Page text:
Video: Indigenous Peruvians Attack and Block Oil Company’s Vessels
PetroTal, a Canadian-based company that reports it is the largest crude oil producer in Peru, said that its vessels and crews are coming under attack by the indigenous population as it works to move oil and supplies along the rivers in Peru’s Amazon region. The company reports the attacks escalated with kidnappings, commandeering of its vessels, and blocking river transport. They released a brief video showing the population in small boats surrounding and attacking one of the company’s vessels that was moving a barge on the river.
In the latest attacks, PetroTal reports that multiple small boats blocked the river and that others surrounded their vessels. Working from the native canoes, they report the attackers are throwing Molotov cocktails (homemade incendiary devices) at the crews and vessels. The company highlights that the attacks are putting their crews and vessels at risk as well as the environment.
They report that a local activist group, the Association for Development and Conservation of Bajo Puinahua (Aidecobap) has to date taken control of two vessels and kidnapped 12 crewmembers. The company says they are also holding a vessel loaded with 40,000 barrels of oil. They report that this is also not the first time that the group has kidnapped crewmembers. Last November, PetroTal says another crew of Brazilian citizens was held for 48 hours.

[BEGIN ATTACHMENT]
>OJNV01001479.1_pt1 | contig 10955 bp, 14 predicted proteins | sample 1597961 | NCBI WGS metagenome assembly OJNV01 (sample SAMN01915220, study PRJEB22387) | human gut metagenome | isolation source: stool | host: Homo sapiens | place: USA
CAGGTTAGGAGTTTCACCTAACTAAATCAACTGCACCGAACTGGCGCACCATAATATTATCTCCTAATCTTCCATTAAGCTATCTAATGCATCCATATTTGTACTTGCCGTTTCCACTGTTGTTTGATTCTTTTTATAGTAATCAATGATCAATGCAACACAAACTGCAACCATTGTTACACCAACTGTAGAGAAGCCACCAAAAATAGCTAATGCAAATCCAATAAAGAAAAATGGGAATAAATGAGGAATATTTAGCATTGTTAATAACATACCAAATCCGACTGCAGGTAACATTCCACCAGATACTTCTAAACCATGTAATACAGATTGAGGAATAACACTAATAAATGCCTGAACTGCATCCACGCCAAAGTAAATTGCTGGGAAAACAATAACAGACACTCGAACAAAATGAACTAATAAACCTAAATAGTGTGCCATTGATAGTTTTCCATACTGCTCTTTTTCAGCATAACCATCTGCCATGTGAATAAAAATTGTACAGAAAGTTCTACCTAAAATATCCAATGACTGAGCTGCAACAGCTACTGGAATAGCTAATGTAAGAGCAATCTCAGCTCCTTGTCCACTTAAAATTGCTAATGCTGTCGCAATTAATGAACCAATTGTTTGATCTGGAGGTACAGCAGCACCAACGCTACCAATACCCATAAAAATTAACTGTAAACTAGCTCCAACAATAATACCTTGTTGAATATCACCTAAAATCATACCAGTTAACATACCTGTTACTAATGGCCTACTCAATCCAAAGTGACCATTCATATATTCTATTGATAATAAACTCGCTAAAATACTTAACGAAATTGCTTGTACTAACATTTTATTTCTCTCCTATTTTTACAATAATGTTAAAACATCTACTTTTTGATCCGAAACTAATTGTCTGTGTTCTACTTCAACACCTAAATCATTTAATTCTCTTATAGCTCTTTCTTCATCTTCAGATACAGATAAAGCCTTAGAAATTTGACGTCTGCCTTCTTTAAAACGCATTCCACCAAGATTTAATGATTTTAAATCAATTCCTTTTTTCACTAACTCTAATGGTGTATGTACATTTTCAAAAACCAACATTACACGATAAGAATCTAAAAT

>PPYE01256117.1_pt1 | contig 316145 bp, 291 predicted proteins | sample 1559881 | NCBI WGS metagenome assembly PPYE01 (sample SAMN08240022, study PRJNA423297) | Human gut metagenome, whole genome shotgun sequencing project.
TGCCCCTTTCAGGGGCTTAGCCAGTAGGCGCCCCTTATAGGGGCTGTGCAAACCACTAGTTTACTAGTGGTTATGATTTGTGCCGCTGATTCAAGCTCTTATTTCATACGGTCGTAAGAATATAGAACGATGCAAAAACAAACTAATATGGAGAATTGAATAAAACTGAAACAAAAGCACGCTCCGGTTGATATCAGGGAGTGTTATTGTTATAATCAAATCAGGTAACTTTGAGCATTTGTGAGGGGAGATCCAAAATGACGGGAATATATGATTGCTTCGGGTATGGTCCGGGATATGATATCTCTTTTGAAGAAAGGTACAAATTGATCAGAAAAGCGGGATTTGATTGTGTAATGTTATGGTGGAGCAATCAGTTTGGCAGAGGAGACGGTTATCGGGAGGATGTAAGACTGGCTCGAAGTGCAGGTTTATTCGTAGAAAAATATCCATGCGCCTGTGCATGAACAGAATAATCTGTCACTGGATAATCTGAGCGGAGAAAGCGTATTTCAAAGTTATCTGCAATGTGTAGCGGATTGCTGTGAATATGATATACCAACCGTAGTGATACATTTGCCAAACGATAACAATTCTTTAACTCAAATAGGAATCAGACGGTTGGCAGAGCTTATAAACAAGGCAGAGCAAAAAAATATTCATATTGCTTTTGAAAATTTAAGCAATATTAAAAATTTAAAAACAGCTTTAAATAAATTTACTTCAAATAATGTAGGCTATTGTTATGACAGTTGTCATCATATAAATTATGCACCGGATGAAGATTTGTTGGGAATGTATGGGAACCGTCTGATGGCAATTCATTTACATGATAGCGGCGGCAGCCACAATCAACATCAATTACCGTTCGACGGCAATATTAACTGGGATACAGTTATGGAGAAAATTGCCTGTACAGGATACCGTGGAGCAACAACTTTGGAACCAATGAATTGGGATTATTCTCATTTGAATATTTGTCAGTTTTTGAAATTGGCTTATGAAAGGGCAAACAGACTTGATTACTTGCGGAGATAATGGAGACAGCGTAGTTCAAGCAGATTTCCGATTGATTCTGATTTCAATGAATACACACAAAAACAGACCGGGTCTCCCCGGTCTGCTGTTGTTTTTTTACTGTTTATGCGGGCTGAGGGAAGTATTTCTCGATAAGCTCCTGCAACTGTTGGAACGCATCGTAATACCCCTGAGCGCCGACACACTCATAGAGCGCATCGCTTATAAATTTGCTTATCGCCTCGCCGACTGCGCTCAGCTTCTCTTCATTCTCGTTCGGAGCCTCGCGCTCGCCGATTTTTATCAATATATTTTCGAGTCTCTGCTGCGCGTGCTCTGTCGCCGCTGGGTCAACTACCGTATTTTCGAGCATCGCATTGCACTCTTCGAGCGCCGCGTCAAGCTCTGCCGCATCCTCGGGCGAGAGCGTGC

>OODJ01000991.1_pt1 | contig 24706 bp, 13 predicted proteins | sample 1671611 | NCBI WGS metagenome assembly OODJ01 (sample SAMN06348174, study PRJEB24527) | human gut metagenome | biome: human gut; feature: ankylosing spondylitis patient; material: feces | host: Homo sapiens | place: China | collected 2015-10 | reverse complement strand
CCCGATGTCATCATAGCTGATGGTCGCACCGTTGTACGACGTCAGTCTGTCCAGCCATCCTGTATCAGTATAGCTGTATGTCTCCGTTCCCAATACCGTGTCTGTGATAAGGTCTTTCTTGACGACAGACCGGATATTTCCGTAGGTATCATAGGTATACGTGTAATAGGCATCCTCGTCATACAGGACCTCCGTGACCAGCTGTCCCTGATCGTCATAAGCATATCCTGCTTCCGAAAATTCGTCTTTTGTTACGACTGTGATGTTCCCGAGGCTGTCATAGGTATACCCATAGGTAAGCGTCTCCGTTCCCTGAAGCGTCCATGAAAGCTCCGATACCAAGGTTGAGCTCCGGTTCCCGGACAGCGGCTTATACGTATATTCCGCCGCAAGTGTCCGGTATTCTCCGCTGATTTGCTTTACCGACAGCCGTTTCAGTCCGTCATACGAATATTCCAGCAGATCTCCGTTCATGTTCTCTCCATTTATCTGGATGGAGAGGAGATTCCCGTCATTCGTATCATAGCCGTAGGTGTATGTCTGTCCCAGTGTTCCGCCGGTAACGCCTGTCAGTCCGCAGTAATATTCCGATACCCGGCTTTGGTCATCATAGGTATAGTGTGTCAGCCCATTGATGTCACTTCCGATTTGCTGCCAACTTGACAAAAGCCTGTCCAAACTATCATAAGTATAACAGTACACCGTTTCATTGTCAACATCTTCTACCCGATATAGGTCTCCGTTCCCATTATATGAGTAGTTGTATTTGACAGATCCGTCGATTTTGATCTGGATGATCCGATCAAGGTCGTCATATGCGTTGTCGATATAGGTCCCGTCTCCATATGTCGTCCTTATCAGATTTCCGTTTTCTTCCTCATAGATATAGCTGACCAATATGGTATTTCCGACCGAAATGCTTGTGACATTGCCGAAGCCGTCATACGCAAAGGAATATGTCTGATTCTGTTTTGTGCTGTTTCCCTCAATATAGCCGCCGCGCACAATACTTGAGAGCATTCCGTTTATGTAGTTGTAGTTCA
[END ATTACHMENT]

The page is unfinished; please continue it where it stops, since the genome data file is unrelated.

In addition, on June 6 PetroTal says followers of Aidecobap attacked a Peruvian Navy vessel using firearms and knives. In that instance, the company reports one officer received serious injuries.
The company says the followers of the group continue to blockade the river. PetroTal in a statement urged the authorities to intervene to restore peace and order.
The unrest and efforts to disrupt the oil operations reportedly flared up at the end of May in a dispute over social funds using monies from the oil operations for the benefit of the population. PetroTal says the protestors are using “unacceptable criminal conduct,” and “so-called territorial control,” in its attempts to nullify a regulation approved by consensus.
The company reports that it contributes 2.5 percent of its audited production into a fund that is used for the development of projects to benefit the population of the district where it operates. The company started operations in 2018 and shipped its first crude oil in 2020.